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Dalton's atomic theory
Portrait of John Dalton We might as well attempt to introduce a new planet into the solar system, or to annihilate one already in existence, as to create or destroy a particle of hydrogen.

John Dalton, A New System of Chemical Philosophy, 1808)
chemical change*
John Dalton (1766-1844) developed the first useful atomic theory of matter around 1803. In the course of his studies on meteorology, Dalton concluded that evaporated water exists in air as an independent gas. He wondered how water and air could occupy the same space at the same time, when obviously solid bodies can't. If the water and air were composed of discrete particles, Dalton reasoned, evaporation might be viewed as a mixing of water particles with air particles. He performed a series of experiments on mixtures of gases to determine what effect properties of the individual gases had on the properties of the mixture as a whole. While trying to explain the results of those experiments, Dalton developed the hypothesis that the sizes of the particles making up different gases must be different. He later wrote [1]

    "...it became an object to determine the relative sizes and weights, together with the relative numbers of atoms entering into such combinations... Thus a train of investigation was laid for determining the number and weight of all chemical elementary particles which enter into any sort of combination one with another."

Dalton's exceptional gift for recognizing and interpreting patterns in experimental data lead him from a problem in meteorology to the idea of atoms as fundamental constituents of matter. He realized the vital theoretical connection between atomic weights and weight relations in chemical reactions. He was the first to associate the ancient idea of atoms with stoichiometry.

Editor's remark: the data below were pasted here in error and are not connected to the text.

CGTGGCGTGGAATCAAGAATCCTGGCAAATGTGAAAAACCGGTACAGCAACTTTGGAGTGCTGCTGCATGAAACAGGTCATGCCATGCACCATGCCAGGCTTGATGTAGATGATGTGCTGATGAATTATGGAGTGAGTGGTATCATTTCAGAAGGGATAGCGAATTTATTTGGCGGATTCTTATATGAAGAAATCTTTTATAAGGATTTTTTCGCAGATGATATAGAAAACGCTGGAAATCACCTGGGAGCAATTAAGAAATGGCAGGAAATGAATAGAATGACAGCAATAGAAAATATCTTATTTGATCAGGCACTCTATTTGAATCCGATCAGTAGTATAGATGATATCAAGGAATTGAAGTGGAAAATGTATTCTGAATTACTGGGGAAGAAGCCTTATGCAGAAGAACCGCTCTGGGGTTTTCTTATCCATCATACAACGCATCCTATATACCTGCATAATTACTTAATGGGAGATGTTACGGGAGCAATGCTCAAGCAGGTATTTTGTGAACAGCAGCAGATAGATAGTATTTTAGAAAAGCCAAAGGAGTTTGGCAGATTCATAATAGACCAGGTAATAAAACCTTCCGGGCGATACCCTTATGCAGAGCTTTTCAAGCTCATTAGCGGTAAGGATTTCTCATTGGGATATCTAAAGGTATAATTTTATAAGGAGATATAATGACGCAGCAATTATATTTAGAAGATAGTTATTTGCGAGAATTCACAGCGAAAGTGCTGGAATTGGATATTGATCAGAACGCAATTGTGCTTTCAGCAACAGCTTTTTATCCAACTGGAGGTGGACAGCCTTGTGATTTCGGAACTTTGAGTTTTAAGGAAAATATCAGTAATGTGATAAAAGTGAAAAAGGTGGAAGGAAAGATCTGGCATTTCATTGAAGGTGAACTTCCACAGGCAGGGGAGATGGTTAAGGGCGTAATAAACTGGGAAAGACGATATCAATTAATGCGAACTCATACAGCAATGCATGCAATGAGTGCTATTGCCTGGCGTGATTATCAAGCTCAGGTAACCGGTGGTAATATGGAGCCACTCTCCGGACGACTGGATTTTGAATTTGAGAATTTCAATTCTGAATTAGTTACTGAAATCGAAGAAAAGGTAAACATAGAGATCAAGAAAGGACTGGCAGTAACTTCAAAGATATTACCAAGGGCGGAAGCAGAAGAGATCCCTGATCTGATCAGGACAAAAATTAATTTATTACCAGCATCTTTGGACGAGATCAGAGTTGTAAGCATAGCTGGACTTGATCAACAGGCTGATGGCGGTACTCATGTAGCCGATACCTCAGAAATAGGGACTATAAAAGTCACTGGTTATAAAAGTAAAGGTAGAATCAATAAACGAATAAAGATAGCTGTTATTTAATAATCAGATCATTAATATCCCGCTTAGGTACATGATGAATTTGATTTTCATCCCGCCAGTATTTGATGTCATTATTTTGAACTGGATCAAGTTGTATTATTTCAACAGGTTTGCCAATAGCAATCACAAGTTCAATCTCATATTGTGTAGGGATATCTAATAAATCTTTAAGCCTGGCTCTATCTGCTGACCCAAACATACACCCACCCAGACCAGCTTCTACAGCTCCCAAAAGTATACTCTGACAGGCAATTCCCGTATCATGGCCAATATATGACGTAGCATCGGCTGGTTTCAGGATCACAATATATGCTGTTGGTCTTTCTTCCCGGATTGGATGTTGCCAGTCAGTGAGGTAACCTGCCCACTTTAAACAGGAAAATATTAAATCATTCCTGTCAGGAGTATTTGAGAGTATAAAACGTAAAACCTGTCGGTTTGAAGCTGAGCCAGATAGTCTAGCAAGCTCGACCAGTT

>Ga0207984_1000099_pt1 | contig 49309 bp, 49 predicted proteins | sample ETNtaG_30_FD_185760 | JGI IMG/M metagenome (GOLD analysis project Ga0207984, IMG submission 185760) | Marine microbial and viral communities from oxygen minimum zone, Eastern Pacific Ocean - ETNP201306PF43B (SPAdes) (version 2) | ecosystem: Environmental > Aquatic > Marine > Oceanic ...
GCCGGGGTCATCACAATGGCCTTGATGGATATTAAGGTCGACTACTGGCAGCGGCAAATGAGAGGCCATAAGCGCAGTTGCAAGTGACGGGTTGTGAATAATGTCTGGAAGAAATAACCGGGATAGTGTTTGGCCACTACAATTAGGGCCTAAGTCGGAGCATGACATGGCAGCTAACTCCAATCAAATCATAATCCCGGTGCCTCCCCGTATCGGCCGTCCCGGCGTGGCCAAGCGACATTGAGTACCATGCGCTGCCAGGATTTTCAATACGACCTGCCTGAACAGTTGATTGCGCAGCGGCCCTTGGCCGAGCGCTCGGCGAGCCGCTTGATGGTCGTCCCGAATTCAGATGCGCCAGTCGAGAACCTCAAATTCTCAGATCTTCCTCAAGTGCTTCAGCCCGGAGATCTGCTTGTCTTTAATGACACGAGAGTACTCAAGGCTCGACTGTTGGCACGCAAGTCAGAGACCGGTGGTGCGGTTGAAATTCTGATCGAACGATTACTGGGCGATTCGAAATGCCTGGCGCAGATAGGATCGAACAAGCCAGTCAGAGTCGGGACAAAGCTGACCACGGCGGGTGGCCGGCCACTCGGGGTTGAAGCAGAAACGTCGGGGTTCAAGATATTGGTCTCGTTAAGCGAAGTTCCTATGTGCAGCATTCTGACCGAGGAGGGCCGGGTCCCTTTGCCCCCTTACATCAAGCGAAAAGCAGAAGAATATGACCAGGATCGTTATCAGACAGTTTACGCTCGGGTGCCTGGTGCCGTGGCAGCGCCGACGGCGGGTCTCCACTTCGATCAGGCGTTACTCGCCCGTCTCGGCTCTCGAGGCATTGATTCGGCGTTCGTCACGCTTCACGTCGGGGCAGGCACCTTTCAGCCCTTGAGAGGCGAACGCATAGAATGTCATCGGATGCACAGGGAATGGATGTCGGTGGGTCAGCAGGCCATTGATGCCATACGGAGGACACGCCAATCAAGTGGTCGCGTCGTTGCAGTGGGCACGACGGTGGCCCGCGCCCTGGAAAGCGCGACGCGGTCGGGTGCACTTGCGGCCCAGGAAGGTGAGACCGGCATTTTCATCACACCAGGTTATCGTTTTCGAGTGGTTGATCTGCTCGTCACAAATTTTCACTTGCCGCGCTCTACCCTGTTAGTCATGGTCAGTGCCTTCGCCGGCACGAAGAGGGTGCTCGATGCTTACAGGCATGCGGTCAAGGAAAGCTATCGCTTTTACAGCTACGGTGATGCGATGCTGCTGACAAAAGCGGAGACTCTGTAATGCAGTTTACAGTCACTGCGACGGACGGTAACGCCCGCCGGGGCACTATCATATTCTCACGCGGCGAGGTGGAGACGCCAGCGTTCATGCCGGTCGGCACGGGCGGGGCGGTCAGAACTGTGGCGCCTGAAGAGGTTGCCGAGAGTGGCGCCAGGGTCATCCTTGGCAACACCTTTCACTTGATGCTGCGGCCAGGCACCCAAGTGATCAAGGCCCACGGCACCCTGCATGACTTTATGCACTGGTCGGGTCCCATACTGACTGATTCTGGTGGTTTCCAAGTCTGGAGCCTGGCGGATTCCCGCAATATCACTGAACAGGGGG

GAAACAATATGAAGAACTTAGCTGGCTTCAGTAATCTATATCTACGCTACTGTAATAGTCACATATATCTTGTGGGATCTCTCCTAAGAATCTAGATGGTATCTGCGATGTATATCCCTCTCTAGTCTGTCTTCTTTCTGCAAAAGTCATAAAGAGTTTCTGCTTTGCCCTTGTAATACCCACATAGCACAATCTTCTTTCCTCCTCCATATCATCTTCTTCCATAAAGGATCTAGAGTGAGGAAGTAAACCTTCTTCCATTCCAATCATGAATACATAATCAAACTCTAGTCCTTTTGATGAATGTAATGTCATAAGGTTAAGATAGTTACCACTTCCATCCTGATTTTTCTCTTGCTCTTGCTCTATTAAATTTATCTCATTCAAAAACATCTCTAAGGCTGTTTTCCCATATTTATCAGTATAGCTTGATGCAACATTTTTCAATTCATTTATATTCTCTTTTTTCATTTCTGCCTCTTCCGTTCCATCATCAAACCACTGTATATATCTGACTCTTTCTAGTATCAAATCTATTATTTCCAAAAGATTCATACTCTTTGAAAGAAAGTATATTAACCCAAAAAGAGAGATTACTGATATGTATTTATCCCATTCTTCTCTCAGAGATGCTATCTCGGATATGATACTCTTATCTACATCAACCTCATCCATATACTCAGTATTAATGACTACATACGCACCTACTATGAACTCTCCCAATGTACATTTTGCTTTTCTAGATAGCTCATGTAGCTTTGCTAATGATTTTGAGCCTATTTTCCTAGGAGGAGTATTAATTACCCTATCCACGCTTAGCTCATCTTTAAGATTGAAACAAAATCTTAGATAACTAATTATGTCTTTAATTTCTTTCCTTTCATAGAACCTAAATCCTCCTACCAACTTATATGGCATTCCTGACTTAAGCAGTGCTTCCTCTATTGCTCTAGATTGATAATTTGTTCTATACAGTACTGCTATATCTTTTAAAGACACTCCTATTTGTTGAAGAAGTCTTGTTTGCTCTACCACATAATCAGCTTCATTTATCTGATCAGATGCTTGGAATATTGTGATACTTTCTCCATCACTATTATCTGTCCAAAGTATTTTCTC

Some of the details of Dalton's original atomic theory are now known to be incorrect. But the core concepts of the theory (that chemical reactions can be explained by the union and separation of atoms, and that these atoms have characteristic properties) are foundations of modern physical science.

Dalton's Atomic Theory
Page 1: Introduction
Page 2: Dalton's assumptions Five steps forward and one step back.
Page 3: Atoms in compounds An "invisible hand" fixes atom ratios in compounds
Page 4: Atoms in reactions Dance of the atoms
Page 5: Learning check Take a quiz on Dalton's Atomic Theory
Page 6: References and resources

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General Chemistry Online! Dalton's atomic theory

Copyright © 1997-2005 by Fred Senese
Comments & questions to fsenese@frostburg.edu
Last Revised 07/25/05.URL: http://antoine.frostburg.edu/chem/senese/101/atoms/dalton.shtml